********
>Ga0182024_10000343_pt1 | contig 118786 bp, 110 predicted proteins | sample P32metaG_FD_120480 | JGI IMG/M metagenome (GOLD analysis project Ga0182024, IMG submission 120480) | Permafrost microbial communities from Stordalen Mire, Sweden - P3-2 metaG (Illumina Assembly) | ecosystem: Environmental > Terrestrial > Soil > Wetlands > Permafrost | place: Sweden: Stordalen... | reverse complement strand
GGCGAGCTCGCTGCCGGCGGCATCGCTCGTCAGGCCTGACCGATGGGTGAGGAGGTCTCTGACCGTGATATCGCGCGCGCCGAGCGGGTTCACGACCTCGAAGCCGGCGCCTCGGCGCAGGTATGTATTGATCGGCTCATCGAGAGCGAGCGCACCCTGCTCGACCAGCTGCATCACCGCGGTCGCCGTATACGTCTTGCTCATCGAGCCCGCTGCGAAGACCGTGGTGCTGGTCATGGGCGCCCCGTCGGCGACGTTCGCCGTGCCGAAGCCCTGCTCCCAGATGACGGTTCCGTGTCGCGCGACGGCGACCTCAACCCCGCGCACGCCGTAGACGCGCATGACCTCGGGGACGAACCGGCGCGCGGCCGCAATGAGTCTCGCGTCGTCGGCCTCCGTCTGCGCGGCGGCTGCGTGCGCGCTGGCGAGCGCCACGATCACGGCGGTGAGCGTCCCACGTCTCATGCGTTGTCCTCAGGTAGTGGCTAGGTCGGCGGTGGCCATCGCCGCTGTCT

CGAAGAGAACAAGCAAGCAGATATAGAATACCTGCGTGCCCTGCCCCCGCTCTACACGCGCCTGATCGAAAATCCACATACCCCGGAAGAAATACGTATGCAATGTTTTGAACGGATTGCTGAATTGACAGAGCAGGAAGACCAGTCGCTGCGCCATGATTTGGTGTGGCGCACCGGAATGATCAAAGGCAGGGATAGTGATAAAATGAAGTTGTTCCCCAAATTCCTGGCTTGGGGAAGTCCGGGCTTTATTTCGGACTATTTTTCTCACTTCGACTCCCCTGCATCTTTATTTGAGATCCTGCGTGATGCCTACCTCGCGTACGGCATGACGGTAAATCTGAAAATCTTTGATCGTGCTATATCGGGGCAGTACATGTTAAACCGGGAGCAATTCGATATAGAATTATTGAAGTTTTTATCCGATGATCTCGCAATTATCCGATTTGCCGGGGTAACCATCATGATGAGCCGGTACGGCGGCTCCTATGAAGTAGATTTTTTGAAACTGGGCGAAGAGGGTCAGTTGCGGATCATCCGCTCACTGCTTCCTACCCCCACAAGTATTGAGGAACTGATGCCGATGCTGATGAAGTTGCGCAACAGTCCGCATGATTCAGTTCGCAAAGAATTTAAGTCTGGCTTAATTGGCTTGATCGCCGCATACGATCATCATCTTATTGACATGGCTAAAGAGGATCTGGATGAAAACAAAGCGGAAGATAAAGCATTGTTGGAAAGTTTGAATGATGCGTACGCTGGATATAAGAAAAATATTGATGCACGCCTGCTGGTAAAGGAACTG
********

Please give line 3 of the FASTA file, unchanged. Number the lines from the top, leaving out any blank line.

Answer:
CGAAGAGAACAAGCAAGCAGATATAGAATACCTGCGTGCCCTGCCCCCGCTCTACACGCGCCTGATCGAAAATCCACATACCCCGGAAGAAATACGTATGCAATGTTTTGAACGGATTGCTGAATTGACAGAGCAGGAAGACCAGTCGCTGCGCCATGATTTGGTGTGGCGCACCGGAATGATCAAAGGCAGGGATAGTGATAAAATGAAGTTGTTCCCCAAATTCCTGGCTTGGGGAAGTCCGGGCTTTATTTCGGACTATTTTTCTCACTTCGACTCCCCTGCATCTTTATTTGAGATCCTGCGTGATGCCTACCTCGCGTACGGCATGACGGTAAATCTGAAAATCTTTGATCGTGCTATATCGGGGCAGTACATGTTAAACCGGGAGCAATTCGATATAGAATTATTGAAGTTTTTATCCGATGATCTCGCAATTATCCGATTTGCCGGGGTAACCATCATGATGAGCCGGTACGGCGGCTCCTATGAAGTAGATTTTTTGAAACTGGGCGAAGAGGGTCAGTTGCGGATCATCCGCTCACTGCTTCCTACCCCCACAAGTATTGAGGAACTGATGCCGATGCTGATGAAGTTGCGCAACAGTCCGCATGATTCAGTTCGCAAAGAATTTAAGTCTGGCTTAATTGGCTTGATCGCCGCATACGATCATCATCTTATTGACATGGCTAAAGAGGATCTGGATGAAAACAAAGCGGAAGATAAAGCATTGTTGGAAAGTTTGAATGATGCGTACGCTGGATATAAGAAAAATATTGATGCACGCCTGCTGGTAAAGGAACTG